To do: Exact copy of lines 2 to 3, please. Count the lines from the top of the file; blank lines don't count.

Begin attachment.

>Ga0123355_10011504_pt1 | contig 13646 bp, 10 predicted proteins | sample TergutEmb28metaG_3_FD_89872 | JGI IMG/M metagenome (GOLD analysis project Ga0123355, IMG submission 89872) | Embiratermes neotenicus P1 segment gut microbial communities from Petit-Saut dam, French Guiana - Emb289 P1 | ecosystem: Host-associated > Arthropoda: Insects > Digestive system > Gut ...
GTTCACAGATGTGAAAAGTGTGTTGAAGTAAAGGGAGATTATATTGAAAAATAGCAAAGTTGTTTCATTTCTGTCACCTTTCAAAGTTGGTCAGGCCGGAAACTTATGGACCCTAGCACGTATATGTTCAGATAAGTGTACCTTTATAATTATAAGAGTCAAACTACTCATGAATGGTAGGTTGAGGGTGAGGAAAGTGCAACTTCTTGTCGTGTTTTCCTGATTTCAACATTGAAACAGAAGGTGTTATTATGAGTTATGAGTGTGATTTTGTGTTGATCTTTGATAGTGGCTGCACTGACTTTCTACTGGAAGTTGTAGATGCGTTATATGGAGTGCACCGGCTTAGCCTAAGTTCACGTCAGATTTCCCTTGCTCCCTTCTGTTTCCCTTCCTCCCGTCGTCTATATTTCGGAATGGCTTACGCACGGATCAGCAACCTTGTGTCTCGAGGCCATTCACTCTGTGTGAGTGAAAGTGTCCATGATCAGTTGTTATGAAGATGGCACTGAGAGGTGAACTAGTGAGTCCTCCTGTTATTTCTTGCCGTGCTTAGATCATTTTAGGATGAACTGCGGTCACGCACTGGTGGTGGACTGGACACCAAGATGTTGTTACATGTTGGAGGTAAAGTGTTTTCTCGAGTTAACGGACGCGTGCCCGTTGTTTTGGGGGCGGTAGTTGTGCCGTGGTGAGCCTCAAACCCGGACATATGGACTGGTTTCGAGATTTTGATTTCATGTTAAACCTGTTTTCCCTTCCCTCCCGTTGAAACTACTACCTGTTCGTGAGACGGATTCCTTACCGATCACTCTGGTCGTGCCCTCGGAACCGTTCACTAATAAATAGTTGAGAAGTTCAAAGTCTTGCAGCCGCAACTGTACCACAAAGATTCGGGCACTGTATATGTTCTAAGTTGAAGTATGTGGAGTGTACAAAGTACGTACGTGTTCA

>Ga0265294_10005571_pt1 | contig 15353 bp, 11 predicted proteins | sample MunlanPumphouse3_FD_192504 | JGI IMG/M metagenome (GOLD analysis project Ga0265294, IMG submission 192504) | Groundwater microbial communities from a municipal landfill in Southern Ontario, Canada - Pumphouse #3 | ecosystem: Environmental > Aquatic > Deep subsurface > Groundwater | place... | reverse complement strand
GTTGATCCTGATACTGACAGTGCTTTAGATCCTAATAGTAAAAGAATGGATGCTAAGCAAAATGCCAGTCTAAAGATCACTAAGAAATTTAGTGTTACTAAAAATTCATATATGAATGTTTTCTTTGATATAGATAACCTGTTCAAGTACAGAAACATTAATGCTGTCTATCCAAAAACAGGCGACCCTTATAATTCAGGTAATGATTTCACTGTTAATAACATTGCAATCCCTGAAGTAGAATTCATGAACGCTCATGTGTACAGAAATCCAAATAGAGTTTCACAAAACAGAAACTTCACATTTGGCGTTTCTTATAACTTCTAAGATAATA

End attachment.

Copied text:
GTTCACAGATGTGAAAAGTGTGTTGAAGTAAAGGGAGATTATATTGAAAAATAGCAAAGTTGTTTCATTTCTGTCACCTTTCAAAGTTGGTCAGGCCGGAAACTTATGGACCCTAGCACGTATATGTTCAGATAAGTGTACCTTTATAATTATAAGAGTCAAACTACTCATGAATGGTAGGTTGAGGGTGAGGAAAGTGCAACTTCTTGTCGTGTTTTCCTGATTTCAACATTGAAACAGAAGGTGTTATTATGAGTTATGAGTGTGATTTTGTGTTGATCTTTGATAGTGGCTGCACTGACTTTCTACTGGAAGTTGTAGATGCGTTATATGGAGTGCACCGGCTTAGCCTAAGTTCACGTCAGATTTCCCTTGCTCCCTTCTGTTTCCCTTCCTCCCGTCGTCTATATTTCGGAATGGCTTACGCACGGATCAGCAACCTTGTGTCTCGAGGCCATTCACTCTGTGTGAGTGAAAGTGTCCATGATCAGTTGTTATGAAGATGGCACTGAGAGGTGAACTAGTGAGTCCTCCTGTTATTTCTTGCCGTGCTTAGATCATTTTAGGATGAACTGCGGTCACGCACTGGTGGTGGACTGGACACCAAGATGTTGTTACATGTTGGAGGTAAAGTGTTTTCTCGAGTTAACGGACGCGTGCCCGTTGTTTTGGGGGCGGTAGTTGTGCCGTGGTGAGCCTCAAACCCGGACATATGGACTGGTTTCGAGATTTTGATTTCATGTTAAACCTGTTTTCCCTTCCCTCCCGTTGAAACTACTACCTGTTCGTGAGACGGATTCCTTACCGATCACTCTGGTCGTGCCCTCGGAACCGTTCACTAATAAATAGTTGAGAAGTTCAAAGTCTTGCAGCCGCAACTGTACCACAAAGATTCGGGCACTGTATATGTTCTAAGTTGAAGTATGTGGAGTGTACAAAGTACGTACGTGTTCA

>Ga0265294_10005571_pt1 | contig 15353 bp, 11 predicted proteins | sample MunlanPumphouse3_FD_192504 | JGI IMG/M metagenome (GOLD analysis project Ga0265294, IMG submission 192504) | Groundwater microbial communities from a municipal landfill in Southern Ontario, Canada - Pumphouse #3 | ecosystem: Environmental > Aquatic > Deep subsurface > Groundwater | place... | reverse complement strand